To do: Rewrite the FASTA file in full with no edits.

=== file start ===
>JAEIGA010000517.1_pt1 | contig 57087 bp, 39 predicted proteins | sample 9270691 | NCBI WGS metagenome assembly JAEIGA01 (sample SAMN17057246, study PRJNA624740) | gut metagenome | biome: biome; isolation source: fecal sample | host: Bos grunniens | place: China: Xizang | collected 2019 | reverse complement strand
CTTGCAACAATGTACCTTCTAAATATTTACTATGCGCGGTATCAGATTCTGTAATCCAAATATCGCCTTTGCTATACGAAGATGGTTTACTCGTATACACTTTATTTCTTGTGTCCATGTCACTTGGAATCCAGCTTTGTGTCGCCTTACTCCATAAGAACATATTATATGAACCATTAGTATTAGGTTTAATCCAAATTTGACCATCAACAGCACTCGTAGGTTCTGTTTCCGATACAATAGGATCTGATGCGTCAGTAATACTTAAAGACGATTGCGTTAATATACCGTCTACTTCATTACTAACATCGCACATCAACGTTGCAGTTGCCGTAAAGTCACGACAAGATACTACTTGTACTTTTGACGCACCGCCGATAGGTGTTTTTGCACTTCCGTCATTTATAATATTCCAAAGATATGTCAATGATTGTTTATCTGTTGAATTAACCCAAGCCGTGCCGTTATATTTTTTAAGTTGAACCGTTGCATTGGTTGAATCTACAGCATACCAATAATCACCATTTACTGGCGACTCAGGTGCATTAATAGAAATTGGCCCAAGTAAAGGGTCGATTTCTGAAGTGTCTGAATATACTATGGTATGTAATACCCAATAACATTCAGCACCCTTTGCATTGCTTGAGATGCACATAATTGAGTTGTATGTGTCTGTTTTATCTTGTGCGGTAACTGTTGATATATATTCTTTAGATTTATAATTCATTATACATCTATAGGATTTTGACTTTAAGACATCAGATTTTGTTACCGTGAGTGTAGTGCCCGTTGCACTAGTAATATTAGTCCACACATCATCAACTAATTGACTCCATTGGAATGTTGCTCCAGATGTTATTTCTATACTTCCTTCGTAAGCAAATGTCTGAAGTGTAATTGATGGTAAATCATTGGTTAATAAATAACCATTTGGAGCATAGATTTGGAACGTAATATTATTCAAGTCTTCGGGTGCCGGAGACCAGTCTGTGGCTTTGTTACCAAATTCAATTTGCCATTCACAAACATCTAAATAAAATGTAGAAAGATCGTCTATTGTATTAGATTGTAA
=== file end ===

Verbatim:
>JAEIGA010000517.1_pt1 | contig 57087 bp, 39 predicted proteins | sample 9270691 | NCBI WGS metagenome assembly JAEIGA01 (sample SAMN17057246, study PRJNA624740) | gut metagenome | biome: biome; isolation source: fecal sample | host: Bos grunniens | place: China: Xizang | collected 2019 | reverse complement strand
CTTGCAACAATGTACCTTCTAAATATTTACTATGCGCGGTATCAGATTCTGTAATCCAAATATCGCCTTTGCTATACGAAGATGGTTTACTCGTATACACTTTATTTCTTGTGTCCATGTCACTTGGAATCCAGCTTTGTGTCGCCTTACTCCATAAGAACATATTATATGAACCATTAGTATTAGGTTTAATCCAAATTTGACCATCAACAGCACTCGTAGGTTCTGTTTCCGATACAATAGGATCTGATGCGTCAGTAATACTTAAAGACGATTGCGTTAATATACCGTCTACTTCATTACTAACATCGCACATCAACGTTGCAGTTGCCGTAAAGTCACGACAAGATACTACTTGTACTTTTGACGCACCGCCGATAGGTGTTTTTGCACTTCCGTCATTTATAATATTCCAAAGATATGTCAATGATTGTTTATCTGTTGAATTAACCCAAGCCGTGCCGTTATATTTTTTAAGTTGAACCGTTGCATTGGTTGAATCTACAGCATACCAATAATCACCATTTACTGGCGACTCAGGTGCATTAATAGAAATTGGCCCAAGTAAAGGGTCGATTTCTGAAGTGTCTGAATATACTATGGTATGTAATACCCAATAACATTCAGCACCCTTTGCATTGCTTGAGATGCACATAATTGAGTTGTATGTGTCTGTTTTATCTTGTGCGGTAACTGTTGATATATATTCTTTAGATTTATAATTCATTATACATCTATAGGATTTTGACTTTAAGACATCAGATTTTGTTACCGTGAGTGTAGTGCCCGTTGCACTAGTAATATTAGTCCACACATCATCAACTAATTGACTCCATTGGAATGTTGCTCCAGATGTTATTTCTATACTTCCTTCGTAAGCAAATGTCTGAAGTGTAATTGATGGTAAATCATTGGTTAATAAATAACCATTTGGAGCATAGATTTGGAACGTAATATTATTCAAGTCTTCGGGTGCCGGAGACCAGTCTGTGGCTTTGTTACCAAATTCAATTTGCCATTCACAAACATCTAAATAAAATGTAGAAAGATCGTCTATTGTATTAGATTGTAA